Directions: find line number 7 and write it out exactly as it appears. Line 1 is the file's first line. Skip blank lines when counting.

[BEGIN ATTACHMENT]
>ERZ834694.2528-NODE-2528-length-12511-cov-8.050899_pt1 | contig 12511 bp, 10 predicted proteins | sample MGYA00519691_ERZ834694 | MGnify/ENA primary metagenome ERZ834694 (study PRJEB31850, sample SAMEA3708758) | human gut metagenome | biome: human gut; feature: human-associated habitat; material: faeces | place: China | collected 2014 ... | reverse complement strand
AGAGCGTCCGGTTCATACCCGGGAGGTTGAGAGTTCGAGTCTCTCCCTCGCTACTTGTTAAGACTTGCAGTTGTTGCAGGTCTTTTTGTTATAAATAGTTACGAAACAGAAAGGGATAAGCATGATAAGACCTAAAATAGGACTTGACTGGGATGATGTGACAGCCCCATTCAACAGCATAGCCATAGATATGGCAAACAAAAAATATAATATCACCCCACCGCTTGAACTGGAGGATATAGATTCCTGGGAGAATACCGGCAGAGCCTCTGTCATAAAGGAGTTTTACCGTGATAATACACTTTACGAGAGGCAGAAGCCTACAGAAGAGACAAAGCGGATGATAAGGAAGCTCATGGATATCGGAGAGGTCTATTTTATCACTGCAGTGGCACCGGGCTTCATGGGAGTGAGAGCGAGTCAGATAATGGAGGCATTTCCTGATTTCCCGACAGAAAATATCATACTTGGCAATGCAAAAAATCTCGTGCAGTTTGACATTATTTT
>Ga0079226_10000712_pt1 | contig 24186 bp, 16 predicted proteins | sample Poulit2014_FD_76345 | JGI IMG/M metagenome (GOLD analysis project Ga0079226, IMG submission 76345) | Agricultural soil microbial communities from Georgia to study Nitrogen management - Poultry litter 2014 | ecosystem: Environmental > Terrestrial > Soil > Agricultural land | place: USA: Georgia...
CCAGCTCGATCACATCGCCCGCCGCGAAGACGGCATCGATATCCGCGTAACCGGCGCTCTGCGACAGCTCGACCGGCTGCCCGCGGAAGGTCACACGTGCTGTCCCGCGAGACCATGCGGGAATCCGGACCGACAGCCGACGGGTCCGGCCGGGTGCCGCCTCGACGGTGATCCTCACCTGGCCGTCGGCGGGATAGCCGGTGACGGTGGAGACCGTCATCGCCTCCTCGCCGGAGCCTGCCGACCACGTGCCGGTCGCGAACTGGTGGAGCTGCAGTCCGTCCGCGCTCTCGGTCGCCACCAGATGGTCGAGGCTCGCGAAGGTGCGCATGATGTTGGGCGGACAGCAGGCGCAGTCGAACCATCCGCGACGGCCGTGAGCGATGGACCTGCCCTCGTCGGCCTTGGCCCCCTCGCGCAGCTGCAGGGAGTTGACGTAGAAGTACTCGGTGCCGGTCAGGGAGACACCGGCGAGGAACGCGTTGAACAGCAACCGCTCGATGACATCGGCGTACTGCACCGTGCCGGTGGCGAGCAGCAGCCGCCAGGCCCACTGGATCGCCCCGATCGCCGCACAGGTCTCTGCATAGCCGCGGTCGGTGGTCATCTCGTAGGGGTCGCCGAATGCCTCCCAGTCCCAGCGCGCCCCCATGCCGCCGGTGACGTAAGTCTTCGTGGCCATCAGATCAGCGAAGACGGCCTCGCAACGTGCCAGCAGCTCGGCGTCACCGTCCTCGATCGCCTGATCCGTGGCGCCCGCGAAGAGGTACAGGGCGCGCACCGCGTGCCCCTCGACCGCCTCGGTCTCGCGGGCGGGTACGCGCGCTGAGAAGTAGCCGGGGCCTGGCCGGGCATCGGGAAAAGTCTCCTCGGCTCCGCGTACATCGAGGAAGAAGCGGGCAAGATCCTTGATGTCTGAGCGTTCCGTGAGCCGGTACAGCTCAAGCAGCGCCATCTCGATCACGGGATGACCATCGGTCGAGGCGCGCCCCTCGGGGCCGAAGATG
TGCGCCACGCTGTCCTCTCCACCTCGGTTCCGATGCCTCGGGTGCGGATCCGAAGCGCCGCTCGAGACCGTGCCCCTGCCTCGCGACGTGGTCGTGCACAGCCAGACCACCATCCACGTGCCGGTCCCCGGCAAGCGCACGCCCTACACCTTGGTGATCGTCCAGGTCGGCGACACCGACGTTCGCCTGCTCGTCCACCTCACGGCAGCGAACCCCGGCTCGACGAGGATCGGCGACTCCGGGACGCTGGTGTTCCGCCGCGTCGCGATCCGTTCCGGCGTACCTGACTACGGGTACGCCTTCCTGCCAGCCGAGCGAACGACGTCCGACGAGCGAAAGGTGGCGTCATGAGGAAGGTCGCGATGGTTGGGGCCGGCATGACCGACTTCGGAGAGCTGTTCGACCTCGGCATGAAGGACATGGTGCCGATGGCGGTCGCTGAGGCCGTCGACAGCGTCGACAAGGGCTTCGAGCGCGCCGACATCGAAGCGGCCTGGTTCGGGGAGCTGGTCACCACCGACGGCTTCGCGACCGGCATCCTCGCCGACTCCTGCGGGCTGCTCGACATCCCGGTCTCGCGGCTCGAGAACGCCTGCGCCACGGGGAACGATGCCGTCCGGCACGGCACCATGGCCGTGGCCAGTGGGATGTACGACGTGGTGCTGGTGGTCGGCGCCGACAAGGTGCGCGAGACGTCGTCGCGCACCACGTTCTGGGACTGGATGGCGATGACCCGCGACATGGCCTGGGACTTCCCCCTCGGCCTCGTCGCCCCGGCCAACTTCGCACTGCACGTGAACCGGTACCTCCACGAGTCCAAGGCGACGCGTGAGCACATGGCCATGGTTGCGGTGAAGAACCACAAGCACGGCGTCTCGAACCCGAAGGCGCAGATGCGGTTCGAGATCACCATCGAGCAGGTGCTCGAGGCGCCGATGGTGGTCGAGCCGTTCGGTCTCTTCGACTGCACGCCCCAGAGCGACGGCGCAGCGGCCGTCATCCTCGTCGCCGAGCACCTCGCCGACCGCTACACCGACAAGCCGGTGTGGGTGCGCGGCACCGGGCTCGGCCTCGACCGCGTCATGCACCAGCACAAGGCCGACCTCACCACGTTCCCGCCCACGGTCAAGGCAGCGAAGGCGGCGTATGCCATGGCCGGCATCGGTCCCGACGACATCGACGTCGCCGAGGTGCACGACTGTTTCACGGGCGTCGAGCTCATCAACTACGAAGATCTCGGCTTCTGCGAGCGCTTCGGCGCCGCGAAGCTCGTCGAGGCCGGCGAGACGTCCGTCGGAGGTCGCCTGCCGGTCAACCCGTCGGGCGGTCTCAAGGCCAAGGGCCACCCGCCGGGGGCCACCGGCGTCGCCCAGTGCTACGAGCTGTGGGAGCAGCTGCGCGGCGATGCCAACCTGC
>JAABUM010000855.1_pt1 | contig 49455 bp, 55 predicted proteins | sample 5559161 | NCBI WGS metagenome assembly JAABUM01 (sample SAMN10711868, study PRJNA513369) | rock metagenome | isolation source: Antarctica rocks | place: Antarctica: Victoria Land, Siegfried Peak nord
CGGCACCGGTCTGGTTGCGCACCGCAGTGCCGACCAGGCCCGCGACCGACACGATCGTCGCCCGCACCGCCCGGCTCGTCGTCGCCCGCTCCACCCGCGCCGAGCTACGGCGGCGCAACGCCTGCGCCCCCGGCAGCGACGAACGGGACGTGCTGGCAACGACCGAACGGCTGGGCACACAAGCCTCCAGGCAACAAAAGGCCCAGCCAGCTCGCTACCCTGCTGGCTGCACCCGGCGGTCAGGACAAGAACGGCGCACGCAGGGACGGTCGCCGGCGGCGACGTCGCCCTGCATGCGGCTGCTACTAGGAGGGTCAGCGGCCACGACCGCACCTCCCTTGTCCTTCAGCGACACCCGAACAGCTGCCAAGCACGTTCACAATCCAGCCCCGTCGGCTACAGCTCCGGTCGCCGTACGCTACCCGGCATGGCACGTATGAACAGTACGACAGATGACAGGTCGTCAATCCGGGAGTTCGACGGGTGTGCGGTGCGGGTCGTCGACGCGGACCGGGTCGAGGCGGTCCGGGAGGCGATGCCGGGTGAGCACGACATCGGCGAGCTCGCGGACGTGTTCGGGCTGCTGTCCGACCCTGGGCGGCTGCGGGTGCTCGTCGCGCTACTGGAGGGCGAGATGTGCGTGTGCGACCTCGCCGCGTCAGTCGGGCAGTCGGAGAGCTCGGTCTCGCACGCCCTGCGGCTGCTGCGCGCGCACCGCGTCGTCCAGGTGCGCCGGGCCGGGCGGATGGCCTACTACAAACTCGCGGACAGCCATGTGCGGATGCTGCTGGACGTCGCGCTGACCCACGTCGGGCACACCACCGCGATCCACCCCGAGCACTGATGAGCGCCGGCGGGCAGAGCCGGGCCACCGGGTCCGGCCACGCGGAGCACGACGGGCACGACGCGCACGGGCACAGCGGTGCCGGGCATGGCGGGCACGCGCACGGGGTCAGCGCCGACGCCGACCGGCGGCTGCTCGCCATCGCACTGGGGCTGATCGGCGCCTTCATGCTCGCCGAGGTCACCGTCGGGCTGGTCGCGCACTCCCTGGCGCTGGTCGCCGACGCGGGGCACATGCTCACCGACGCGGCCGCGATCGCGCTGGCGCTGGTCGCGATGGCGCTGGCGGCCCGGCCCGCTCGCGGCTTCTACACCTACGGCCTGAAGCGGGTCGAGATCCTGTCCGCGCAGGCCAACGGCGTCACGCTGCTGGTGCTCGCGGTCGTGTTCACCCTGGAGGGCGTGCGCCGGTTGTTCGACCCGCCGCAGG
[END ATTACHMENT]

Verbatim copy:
CGGCACCGGTCTGGTTGCGCACCGCAGTGCCGACCAGGCCCGCGACCGACACGATCGTCGCCCGCACCGCCCGGCTCGTCGTCGCCCGCTCCACCCGCGCCGAGCTACGGCGGCGCAACGCCTGCGCCCCCGGCAGCGACGAACGGGACGTGCTGGCAACGACCGAACGGCTGGGCACACAAGCCTCCAGGCAACAAAAGGCCCAGCCAGCTCGCTACCCTGCTGGCTGCACCCGGCGGTCAGGACAAGAACGGCGCACGCAGGGACGGTCGCCGGCGGCGACGTCGCCCTGCATGCGGCTGCTACTAGGAGGGTCAGCGGCCACGACCGCACCTCCCTTGTCCTTCAGCGACACCCGAACAGCTGCCAAGCACGTTCACAATCCAGCCCCGTCGGCTACAGCTCCGGTCGCCGTACGCTACCCGGCATGGCACGTATGAACAGTACGACAGATGACAGGTCGTCAATCCGGGAGTTCGACGGGTGTGCGGTGCGGGTCGTCGACGCGGACCGGGTCGAGGCGGTCCGGGAGGCGATGCCGGGTGAGCACGACATCGGCGAGCTCGCGGACGTGTTCGGGCTGCTGTCCGACCCTGGGCGGCTGCGGGTGCTCGTCGCGCTACTGGAGGGCGAGATGTGCGTGTGCGACCTCGCCGCGTCAGTCGGGCAGTCGGAGAGCTCGGTCTCGCACGCCCTGCGGCTGCTGCGCGCGCACCGCGTCGTCCAGGTGCGCCGGGCCGGGCGGATGGCCTACTACAAACTCGCGGACAGCCATGTGCGGATGCTGCTGGACGTCGCGCTGACCCACGTCGGGCACACCACCGCGATCCACCCCGAGCACTGATGAGCGCCGGCGGGCAGAGCCGGGCCACCGGGTCCGGCCACGCGGAGCACGACGGGCACGACGCGCACGGGCACAGCGGTGCCGGGCATGGCGGGCACGCGCACGGGGTCAGCGCCGACGCCGACCGGCGGCTGCTCGCCATCGCACTGGGGCTGATCGGCGCCTTCATGCTCGCCGAGGTCACCGTCGGGCTGGTCGCGCACTCCCTGGCGCTGGTCGCCGACGCGGGGCACATGCTCACCGACGCGGCCGCGATCGCGCTGGCGCTGGTCGCGATGGCGCTGGCGGCCCGGCCCGCTCGCGGCTTCTACACCTACGGCCTGAAGCGGGTCGAGATCCTGTCCGCGCAGGCCAACGGCGTCACGCTGCTGGTGCTCGCGGTCGTGTTCACCCTGGAGGGCGTGCGCCGGTTGTTCGACCCGCCGCAGG